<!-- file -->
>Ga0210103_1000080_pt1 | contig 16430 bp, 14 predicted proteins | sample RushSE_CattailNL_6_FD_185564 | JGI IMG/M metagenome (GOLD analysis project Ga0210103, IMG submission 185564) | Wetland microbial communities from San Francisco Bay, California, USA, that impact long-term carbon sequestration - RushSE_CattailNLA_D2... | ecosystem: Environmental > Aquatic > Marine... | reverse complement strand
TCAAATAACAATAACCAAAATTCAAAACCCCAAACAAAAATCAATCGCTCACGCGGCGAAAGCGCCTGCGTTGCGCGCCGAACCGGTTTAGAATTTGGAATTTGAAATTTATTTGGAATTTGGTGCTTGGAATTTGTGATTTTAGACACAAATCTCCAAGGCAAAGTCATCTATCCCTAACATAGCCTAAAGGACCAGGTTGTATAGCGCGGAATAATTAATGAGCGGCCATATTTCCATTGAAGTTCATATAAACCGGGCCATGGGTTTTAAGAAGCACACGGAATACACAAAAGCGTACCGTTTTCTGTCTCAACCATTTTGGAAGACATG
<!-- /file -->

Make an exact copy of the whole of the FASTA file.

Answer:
>Ga0210103_1000080_pt1 | contig 16430 bp, 14 predicted proteins | sample RushSE_CattailNL_6_FD_185564 | JGI IMG/M metagenome (GOLD analysis project Ga0210103, IMG submission 185564) | Wetland microbial communities from San Francisco Bay, California, USA, that impact long-term carbon sequestration - RushSE_CattailNLA_D2... | ecosystem: Environmental > Aquatic > Marine... | reverse complement strand
TCAAATAACAATAACCAAAATTCAAAACCCCAAACAAAAATCAATCGCTCACGCGGCGAAAGCGCCTGCGTTGCGCGCCGAACCGGTTTAGAATTTGGAATTTGAAATTTATTTGGAATTTGGTGCTTGGAATTTGTGATTTTAGACACAAATCTCCAAGGCAAAGTCATCTATCCCTAACATAGCCTAAAGGACCAGGTTGTATAGCGCGGAATAATTAATGAGCGGCCATATTTCCATTGAAGTTCATATAAACCGGGCCATGGGTTTTAAGAAGCACACGGAATACACAAAAGCGTACCGTTTTCTGTCTCAACCATTTTGGAAGACATG